MrCigarEnthusiast: Would you ever consider branching out to create your own "Doc Stogie" or "Stogie Fresh" Cigar? David: "I have given that some thought over the years. I have been told by a number of people that they would be happy to make a cigar for me. But I have hesitated because I haven’t wanted to get into the business of distributing and/or retailing cigars. Especially where I live in California because the tobacco tax is high. Plus, there are issues of bringing cigars through customs and banding, packaging, marketing and distribution. If I ever did a cigar—and I’m not saying it’s out of the question—I don’t think it would be a nationwide brand, but would probably be limited to a few select shops."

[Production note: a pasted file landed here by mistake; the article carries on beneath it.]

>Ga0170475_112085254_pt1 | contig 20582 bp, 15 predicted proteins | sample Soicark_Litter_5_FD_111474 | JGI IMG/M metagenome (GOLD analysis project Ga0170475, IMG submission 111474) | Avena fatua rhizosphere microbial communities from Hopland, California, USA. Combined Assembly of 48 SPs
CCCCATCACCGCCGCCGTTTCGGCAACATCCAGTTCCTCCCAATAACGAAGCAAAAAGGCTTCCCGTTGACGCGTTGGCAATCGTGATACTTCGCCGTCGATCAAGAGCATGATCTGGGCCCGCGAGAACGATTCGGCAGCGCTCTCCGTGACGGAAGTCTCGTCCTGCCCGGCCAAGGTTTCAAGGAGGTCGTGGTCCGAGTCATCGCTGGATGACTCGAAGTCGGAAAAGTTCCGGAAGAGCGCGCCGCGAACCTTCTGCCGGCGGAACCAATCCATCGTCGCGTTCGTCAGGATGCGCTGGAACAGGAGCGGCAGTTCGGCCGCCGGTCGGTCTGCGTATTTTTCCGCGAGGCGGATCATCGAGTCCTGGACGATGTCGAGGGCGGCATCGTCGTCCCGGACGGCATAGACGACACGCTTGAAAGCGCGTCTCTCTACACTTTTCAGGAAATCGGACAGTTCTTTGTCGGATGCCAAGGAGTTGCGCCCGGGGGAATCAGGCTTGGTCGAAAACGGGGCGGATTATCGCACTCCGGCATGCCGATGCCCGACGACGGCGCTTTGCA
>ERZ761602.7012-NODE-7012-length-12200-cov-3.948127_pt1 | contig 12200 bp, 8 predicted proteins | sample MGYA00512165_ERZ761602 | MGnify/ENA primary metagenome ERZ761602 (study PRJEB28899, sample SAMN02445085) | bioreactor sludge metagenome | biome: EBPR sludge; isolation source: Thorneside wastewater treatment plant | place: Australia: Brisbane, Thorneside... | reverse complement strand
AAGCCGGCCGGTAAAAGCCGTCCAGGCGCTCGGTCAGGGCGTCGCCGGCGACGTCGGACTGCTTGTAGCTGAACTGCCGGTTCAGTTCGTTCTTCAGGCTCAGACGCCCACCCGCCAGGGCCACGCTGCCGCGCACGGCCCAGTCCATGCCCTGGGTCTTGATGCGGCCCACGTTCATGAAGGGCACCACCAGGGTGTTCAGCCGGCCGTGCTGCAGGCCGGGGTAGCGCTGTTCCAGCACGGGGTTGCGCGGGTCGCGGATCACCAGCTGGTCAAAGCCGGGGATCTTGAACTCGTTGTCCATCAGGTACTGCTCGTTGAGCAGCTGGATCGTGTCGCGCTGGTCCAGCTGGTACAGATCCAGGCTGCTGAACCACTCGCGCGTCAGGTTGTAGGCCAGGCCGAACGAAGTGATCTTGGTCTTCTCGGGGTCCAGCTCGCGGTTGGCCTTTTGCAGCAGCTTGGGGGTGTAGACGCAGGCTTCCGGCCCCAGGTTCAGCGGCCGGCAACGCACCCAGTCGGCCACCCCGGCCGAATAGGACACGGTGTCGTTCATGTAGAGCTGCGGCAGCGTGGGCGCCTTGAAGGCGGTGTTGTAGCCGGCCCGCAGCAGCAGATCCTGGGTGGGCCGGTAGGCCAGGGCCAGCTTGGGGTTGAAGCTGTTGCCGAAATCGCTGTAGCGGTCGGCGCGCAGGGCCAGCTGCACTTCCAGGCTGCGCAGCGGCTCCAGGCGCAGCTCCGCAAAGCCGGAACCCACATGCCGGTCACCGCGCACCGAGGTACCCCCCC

MrCigarEnthusiast: What was the absolute best cigar you have ever smoked? David: "There are a couple of cigars that come to mind… First would be the Eladio Diaz 55th Anniversary Liga Especial. Eladio Diaz is a master blender for Davidoff. The first time I visited him and Hendrik Kelner Jr. at the Davidoff factory, Eladio gave me a couple of his 54th anniversary cigars. I was duly impressed and when I returned later that year for the ProCigar Festival, I had the opportunity to bid on (and win) a box of the 55th anniversary sticks at auction. As I said in my second review of these cigars, “If all cigar production ceased tomorrow, and I could only have one cigar to smoke the rest of my life, I could do no better than this Eladio Diaz 55th anniversary cigar.” Another would be the Taboada Long Double Robusto measuring 7 1/8 inches by 50 ring gauge. Rodolfo Taboada Campa was a 9th Category Cigar Master that rolled Cuban cigars for over 50 years. After retiring, he traveled the world making cigars according to his client's specifications using prime Cuban tobacco. Taboada used only Cuban tobacco and used his own special blend of certain types of tobacco leaf to make his exquisite, one-of-a-kind cigars. Taboada’s cigars attained a "cult like" following worldwide. Sadly, Rodolfo passed away in 2012. These cigars were not sold at the usual vendors because they were not in regular production. As a result, Taboada cigars were always in high demand and fetched unusually high prices. How does $900 per bundle of 25 cigars strike you? The cigars I smoked came from an acquaintance and fellow collector who procured them from the United Kingdom. There were about 2 years of age on the stick, but the cigars could have easily aged for many more years. Both of these cigars had the profile that I have really come to enjoy. Medium-full in body, flavor and strength with great complexity and balance. I especially like to see nuanced flavors and aromas that always keep me guessing."